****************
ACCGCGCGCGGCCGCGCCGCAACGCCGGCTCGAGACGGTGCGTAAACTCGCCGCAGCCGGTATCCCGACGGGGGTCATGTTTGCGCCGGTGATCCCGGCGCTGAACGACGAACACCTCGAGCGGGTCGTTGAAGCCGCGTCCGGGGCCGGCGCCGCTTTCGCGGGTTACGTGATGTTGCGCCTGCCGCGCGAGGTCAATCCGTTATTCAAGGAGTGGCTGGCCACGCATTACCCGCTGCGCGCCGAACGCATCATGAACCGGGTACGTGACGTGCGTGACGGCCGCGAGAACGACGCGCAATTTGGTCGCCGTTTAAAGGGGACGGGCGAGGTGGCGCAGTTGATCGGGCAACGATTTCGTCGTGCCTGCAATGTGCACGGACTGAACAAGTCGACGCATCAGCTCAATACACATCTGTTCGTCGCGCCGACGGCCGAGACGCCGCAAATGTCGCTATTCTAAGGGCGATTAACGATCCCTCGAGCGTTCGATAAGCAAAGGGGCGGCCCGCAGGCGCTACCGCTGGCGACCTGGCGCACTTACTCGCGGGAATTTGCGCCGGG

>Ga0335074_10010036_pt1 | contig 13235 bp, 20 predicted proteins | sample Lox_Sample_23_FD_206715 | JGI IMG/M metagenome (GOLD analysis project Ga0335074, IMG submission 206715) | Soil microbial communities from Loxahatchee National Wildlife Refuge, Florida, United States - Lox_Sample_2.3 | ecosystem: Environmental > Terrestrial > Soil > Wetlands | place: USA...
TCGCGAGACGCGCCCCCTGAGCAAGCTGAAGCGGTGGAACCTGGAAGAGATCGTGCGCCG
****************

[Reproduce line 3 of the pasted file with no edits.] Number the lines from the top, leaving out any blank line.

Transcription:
TCGCGAGACGCGCCCCCTGAGCAAGCTGAAGCGGTGGAACCTGGAAGAGATCGTGCGCCG